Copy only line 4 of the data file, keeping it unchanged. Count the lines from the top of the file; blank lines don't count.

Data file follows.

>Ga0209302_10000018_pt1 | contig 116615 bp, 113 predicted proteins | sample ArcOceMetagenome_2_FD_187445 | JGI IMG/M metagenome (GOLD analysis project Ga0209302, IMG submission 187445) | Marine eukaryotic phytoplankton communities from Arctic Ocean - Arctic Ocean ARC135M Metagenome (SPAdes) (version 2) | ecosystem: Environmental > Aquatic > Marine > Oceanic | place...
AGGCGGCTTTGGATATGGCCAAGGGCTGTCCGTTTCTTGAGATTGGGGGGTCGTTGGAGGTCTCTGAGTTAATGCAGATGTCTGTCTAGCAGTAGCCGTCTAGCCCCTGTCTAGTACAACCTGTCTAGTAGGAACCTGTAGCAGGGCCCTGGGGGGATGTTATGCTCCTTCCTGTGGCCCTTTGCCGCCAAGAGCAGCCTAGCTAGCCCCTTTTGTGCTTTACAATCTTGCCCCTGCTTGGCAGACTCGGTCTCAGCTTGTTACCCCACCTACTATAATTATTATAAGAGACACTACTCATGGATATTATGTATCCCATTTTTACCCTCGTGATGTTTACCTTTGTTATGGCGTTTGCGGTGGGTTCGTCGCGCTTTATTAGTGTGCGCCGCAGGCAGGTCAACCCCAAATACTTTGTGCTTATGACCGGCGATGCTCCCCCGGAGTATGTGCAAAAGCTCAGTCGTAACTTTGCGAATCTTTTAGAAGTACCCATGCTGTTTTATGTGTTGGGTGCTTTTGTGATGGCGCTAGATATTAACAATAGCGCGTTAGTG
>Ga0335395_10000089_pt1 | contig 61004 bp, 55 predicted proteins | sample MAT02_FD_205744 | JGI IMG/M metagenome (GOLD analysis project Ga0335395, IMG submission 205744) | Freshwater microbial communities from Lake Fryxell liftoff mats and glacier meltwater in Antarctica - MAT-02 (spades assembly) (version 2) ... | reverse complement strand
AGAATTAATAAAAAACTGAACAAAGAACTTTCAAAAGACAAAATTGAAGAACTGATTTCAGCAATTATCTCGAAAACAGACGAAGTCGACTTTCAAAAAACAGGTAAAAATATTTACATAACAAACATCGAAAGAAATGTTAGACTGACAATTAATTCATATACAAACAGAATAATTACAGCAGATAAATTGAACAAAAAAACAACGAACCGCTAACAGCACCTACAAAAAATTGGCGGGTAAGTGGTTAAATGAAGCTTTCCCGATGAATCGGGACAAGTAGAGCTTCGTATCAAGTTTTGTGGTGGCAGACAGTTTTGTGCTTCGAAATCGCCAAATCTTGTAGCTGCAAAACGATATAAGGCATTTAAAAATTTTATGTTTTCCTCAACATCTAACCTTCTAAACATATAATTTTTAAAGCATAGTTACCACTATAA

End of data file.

AGAATTAATAAAAAACTGAACAAAGAACTTTCAAAAGACAAAATTGAAGAACTGATTTCAGCAATTATCTCGAAAACAGACGAAGTCGACTTTCAAAAAACAGGTAAAAATATTTACATAACAAACATCGAAAGAAATGTTAGACTGACAATTAATTCATATACAAACAGAATAATTACAGCAGATAAATTGAACAAAAAAACAACGAACCGCTAACAGCACCTACAAAAAATTGGCGGGTAAGTGGTTAAATGAAGCTTTCCCGATGAATCGGGACAAGTAGAGCTTCGTATCAAGTTTTGTGGTGGCAGACAGTTTTGTGCTTCGAAATCGCCAAATCTTGTAGCTGCAAAACGATATAAGGCATTTAAAAATTTTATGTTTTCCTCAACATCTAACCTTCTAAACATATAATTTTTAAAGCATAGTTACCACTATAA